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Do Current Events Shape Your Work?
In each issue, we ask members of the craft community to answer a question. This time we asked if current events shape their work.
The microRevolt projects combine textiles and digital media to explore the political potential of craft, the social implications of technology, and the feminization of labor. Events that have shaped my work include the anti-sweatshop and anti-war movements and, more recently, the Triangle Fire centennial. The booklist of late includes: Art Workers: Radical Practice in the Vietnam War Era (Julia Bryan-Wilson), Dark Matter: Art and Politics in the Age of Enterprise Culture (Gregory Sholette), Molecular Revolution: Psychiatry and Politics (Félix Guattari), and Todos Somos Superbarrio (Mauricio-José Schwarz).
~Cat Mazza, microRevolt founder and assistant professor of art, University of Massachusetts, Boston
When I began working in clay, my work reflected my experiences in the Marine Corps and the 1991 Gulf War. As I have continued, my stories and images are layered with current related stories of wars and Marines. I am looking forward to a day when stories of wars are no longer current events but history.
~Ehren Tool, ceramic artist, San Francisco
I'm so lucky that I was born a minority because it gives me multiple causes to take up! My feminist side organized Obamaware; my Japanese side co-founded Handmade For Japan to raise money for disaster relief; and my lesbian side got to make a romantic dinner scene with two women in my new pottery video. Otherwise, I try to steer clear of current events so I can work in a utopian bubble where animals are coy and nothing tragic happens.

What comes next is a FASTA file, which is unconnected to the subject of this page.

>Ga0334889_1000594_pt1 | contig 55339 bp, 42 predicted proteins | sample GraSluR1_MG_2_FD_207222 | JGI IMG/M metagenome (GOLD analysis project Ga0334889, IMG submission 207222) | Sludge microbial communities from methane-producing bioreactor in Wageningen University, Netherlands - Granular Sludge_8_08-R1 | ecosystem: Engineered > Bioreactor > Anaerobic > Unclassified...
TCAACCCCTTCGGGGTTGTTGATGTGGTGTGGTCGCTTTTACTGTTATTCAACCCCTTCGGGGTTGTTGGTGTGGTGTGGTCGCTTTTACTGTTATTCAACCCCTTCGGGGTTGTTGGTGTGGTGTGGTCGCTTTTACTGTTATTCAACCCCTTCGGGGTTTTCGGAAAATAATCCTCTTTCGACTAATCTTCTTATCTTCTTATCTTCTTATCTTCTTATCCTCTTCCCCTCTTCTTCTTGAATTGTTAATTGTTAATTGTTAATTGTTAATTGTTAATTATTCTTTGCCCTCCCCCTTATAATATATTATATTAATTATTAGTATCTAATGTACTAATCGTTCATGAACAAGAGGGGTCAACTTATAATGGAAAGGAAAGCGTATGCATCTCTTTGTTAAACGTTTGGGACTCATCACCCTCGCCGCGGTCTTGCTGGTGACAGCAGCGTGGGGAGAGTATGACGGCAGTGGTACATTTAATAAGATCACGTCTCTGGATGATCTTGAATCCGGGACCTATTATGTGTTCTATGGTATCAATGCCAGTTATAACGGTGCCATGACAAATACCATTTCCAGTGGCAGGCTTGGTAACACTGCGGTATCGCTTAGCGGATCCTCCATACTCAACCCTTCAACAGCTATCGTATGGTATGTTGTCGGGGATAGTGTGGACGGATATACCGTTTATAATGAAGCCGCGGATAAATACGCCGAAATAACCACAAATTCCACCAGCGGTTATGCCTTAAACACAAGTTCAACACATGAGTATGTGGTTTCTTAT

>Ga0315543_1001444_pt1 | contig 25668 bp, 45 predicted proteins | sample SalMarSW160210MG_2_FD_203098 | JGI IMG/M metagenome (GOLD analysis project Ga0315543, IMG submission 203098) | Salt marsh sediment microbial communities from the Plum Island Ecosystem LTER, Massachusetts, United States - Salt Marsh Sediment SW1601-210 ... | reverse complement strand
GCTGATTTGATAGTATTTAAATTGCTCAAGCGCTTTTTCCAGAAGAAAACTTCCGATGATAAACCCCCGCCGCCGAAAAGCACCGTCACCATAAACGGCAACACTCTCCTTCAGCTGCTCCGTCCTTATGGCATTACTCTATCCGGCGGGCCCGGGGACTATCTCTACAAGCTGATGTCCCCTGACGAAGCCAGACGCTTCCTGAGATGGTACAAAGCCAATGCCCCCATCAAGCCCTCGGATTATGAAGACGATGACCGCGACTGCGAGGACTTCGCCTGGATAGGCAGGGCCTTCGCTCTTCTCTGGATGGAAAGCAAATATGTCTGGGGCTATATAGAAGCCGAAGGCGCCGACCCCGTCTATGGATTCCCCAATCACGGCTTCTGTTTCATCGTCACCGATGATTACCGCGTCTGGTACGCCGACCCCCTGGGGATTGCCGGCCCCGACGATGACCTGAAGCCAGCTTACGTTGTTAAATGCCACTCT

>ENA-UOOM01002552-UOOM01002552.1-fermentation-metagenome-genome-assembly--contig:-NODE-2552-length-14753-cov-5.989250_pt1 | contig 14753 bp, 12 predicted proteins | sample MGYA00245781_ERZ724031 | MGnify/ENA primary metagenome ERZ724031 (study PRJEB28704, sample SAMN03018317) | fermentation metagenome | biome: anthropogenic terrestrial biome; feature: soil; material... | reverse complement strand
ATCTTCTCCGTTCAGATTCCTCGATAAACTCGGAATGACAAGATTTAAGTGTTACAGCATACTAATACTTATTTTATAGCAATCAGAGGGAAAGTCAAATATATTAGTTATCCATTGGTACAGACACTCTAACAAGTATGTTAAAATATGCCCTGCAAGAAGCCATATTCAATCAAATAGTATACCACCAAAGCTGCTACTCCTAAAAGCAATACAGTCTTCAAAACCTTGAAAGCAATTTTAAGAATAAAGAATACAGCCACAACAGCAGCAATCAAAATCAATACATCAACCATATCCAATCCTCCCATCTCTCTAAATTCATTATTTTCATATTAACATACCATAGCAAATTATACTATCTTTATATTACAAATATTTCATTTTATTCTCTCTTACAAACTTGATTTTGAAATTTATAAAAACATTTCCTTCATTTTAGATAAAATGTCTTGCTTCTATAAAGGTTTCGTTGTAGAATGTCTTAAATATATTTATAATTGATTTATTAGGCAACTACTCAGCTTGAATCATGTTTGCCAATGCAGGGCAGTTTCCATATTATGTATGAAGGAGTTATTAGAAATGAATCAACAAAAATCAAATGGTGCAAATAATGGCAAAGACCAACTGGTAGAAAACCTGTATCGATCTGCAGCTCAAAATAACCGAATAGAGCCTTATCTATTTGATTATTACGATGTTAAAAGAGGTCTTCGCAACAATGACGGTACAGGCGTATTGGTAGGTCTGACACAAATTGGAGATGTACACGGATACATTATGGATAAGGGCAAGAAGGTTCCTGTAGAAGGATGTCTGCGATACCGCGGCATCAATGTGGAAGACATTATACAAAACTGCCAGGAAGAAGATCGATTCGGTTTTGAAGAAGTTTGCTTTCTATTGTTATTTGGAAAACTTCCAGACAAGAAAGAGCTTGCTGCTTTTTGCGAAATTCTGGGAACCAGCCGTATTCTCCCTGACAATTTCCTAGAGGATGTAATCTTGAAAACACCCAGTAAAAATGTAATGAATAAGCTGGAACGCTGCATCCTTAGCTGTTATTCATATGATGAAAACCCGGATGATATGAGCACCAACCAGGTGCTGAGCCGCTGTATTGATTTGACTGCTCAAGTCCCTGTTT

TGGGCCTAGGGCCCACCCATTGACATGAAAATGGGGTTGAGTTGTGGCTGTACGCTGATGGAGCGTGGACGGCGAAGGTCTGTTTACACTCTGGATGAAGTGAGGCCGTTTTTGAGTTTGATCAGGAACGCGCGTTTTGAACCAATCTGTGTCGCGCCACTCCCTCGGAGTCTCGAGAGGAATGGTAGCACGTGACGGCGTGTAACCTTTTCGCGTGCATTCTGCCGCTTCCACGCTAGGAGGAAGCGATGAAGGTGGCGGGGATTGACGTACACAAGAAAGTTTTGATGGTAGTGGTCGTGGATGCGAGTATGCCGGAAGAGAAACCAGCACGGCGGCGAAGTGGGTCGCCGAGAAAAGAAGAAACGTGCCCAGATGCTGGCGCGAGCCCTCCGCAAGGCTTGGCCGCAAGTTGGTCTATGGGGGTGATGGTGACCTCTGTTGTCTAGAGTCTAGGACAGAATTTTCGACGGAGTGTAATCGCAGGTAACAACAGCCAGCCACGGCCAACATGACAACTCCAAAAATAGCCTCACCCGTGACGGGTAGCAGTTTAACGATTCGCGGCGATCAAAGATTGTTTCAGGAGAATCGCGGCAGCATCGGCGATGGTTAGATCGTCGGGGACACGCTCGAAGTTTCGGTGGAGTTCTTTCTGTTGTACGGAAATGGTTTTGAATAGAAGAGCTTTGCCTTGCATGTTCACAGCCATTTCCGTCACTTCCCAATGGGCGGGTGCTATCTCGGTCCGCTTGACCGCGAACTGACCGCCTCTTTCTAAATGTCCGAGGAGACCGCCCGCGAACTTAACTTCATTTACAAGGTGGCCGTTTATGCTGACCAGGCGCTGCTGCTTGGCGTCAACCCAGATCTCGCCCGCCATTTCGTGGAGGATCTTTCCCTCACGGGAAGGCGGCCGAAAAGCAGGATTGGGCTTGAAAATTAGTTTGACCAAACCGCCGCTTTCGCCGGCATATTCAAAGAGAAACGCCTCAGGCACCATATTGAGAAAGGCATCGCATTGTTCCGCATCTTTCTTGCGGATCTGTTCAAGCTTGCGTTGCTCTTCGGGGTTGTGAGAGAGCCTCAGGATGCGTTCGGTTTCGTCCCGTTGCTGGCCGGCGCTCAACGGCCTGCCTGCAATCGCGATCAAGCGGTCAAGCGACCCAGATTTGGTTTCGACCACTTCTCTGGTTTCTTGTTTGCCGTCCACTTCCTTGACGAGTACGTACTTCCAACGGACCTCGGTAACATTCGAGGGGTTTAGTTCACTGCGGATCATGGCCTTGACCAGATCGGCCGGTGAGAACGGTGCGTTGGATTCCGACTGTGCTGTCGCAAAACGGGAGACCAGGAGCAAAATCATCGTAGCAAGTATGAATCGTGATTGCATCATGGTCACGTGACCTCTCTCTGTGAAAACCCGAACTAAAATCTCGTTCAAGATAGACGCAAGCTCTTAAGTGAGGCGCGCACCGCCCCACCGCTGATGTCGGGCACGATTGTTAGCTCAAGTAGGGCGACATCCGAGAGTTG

~Ayumi Horie, ceramic artist, Rosendale, NY
With my hands in clay all the time, I rely on NPR news as background to my throwing and for daily information on what's going on in the world. I find that on heavy news days, such as the recent news of the death of Bin Laden, the factual part of my brain is riveted, leaving the creative/productive part of my brain to flow freely. I do find that news of obstructionism in Congress tends to make my wedging work more vigorous!
~Suzanne Crane, ceramic artist and owner of Suzanne Crane and Associates, Earlysville, VA
As a furniture maker, I find the most important current events are the local movements in the New York City area. My colleagues and I have made a conscious effort to only use locally available hardwood, lowering our carbon footprint by eliminating countless gallons of gas used getting wood to our door. We started a new collective called Re-Co Bklyn (reclaimed collaborative in Brooklyn), where we partner with arborists in the urban area. When a tree must be removed, we go on site and mill it for our furniture. Otherwise it would be chipped and put in a dump. Following this practice forces me to choose from a small selection of wood and utilize that palette of wood colors in composing my pieces.
~David Yepez, furniture maker, New York
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